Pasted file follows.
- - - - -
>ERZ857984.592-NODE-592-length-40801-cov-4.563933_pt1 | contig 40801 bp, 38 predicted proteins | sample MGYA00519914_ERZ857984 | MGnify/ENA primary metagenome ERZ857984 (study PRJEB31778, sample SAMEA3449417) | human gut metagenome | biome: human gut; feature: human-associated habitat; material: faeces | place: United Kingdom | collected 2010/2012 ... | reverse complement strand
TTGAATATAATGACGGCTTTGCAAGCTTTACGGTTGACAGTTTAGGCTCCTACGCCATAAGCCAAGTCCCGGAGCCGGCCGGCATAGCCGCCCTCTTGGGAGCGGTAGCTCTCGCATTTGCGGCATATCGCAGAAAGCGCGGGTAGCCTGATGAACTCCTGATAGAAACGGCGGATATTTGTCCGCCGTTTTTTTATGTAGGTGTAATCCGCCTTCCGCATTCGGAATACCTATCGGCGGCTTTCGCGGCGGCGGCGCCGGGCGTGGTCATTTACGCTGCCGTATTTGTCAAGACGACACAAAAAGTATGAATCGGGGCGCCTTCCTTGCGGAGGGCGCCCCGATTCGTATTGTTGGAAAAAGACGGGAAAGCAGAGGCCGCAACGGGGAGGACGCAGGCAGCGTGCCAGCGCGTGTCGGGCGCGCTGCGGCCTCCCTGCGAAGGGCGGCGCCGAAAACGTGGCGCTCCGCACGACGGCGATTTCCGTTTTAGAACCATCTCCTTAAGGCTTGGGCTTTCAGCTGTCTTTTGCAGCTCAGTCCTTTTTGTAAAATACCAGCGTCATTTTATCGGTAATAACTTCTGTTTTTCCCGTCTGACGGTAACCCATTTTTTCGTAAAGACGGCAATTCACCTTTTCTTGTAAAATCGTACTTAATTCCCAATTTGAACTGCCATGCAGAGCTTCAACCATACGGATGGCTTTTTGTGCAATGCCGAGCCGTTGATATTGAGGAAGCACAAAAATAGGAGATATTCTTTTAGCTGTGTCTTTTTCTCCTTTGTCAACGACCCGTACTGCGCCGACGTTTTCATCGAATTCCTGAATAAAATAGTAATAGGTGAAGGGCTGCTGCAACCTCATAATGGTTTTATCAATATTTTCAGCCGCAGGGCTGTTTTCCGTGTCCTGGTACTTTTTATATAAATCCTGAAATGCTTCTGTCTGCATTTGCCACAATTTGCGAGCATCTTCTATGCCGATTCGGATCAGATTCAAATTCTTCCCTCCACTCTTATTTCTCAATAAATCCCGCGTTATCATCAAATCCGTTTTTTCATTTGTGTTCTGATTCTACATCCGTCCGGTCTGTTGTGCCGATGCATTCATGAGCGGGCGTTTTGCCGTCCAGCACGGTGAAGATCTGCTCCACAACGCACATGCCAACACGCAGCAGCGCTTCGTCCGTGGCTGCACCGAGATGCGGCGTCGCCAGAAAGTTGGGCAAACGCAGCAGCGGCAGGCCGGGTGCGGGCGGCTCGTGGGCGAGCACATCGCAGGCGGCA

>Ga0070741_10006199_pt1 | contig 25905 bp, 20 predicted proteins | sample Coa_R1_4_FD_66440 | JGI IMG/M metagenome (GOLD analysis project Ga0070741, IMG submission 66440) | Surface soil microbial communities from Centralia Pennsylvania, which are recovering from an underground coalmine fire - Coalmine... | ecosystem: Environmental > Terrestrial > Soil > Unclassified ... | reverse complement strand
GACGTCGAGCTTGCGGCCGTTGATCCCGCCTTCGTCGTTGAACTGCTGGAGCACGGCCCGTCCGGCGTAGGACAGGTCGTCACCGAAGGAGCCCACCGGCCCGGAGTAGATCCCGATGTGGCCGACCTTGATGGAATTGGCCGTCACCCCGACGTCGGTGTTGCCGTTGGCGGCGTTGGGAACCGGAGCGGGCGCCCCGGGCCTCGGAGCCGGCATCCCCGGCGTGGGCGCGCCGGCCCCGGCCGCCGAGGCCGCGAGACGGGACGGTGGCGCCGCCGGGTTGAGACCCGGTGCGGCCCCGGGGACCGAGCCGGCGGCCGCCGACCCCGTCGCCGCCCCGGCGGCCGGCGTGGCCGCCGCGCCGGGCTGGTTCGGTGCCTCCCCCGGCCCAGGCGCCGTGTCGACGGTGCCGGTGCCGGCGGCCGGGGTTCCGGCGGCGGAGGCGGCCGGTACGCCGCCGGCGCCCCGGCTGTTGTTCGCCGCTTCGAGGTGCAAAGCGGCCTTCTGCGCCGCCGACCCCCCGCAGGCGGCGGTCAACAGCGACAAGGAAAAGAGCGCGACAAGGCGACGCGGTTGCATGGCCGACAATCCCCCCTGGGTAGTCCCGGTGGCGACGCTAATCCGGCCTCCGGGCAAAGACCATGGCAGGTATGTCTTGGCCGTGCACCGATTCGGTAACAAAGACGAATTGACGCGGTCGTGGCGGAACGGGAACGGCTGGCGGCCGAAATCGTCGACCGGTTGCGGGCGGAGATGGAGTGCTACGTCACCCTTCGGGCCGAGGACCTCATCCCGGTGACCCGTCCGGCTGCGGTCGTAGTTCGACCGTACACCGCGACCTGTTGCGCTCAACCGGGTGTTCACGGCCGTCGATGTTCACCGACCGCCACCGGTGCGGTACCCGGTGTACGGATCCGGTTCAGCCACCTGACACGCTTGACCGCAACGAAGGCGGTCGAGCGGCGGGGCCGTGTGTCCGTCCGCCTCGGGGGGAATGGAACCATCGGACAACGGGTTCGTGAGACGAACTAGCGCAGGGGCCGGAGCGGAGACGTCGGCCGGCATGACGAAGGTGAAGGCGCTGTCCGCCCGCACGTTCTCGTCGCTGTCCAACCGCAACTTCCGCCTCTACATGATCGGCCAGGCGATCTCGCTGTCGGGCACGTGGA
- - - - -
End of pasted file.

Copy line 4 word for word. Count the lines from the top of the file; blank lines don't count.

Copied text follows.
GACGTCGAGCTTGCGGCCGTTGATCCCGCCTTCGTCGTTGAACTGCTGGAGCACGGCCCGTCCGGCGTAGGACAGGTCGTCACCGAAGGAGCCCACCGGCCCGGAGTAGATCCCGATGTGGCCGACCTTGATGGAATTGGCCGTCACCCCGACGTCGGTGTTGCCGTTGGCGGCGTTGGGAACCGGAGCGGGCGCCCCGGGCCTCGGAGCCGGCATCCCCGGCGTGGGCGCGCCGGCCCCGGCCGCCGAGGCCGCGAGACGGGACGGTGGCGCCGCCGGGTTGAGACCCGGTGCGGCCCCGGGGACCGAGCCGGCGGCCGCCGACCCCGTCGCCGCCCCGGCGGCCGGCGTGGCCGCCGCGCCGGGCTGGTTCGGTGCCTCCCCCGGCCCAGGCGCCGTGTCGACGGTGCCGGTGCCGGCGGCCGGGGTTCCGGCGGCGGAGGCGGCCGGTACGCCGCCGGCGCCCCGGCTGTTGTTCGCCGCTTCGAGGTGCAAAGCGGCCTTCTGCGCCGCCGACCCCCCGCAGGCGGCGGTCAACAGCGACAAGGAAAAGAGCGCGACAAGGCGACGCGGTTGCATGGCCGACAATCCCCCCTGGGTAGTCCCGGTGGCGACGCTAATCCGGCCTCCGGGCAAAGACCATGGCAGGTATGTCTTGGCCGTGCACCGATTCGGTAACAAAGACGAATTGACGCGGTCGTGGCGGAACGGGAACGGCTGGCGGCCGAAATCGTCGACCGGTTGCGGGCGGAGATGGAGTGCTACGTCACCCTTCGGGCCGAGGACCTCATCCCGGTGACCCGTCCGGCTGCGGTCGTAGTTCGACCGTACACCGCGACCTGTTGCGCTCAACCGGGTGTTCACGGCCGTCGATGTTCACCGACCGCCACCGGTGCGGTACCCGGTGTACGGATCCGGTTCAGCCACCTGACACGCTTGACCGCAACGAAGGCGGTCGAGCGGCGGGGCCGTGTGTCCGTCCGCCTCGGGGGGAATGGAACCATCGGACAACGGGTTCGTGAGACGAACTAGCGCAGGGGCCGGAGCGGAGACGTCGGCCGGCATGACGAAGGTGAAGGCGCTGTCCGCCCGCACGTTCTCGTCGCTGTCCAACCGCAACTTCCGCCTCTACATGATCGGCCAGGCGATCTCGCTGTCGGGCACGTGGA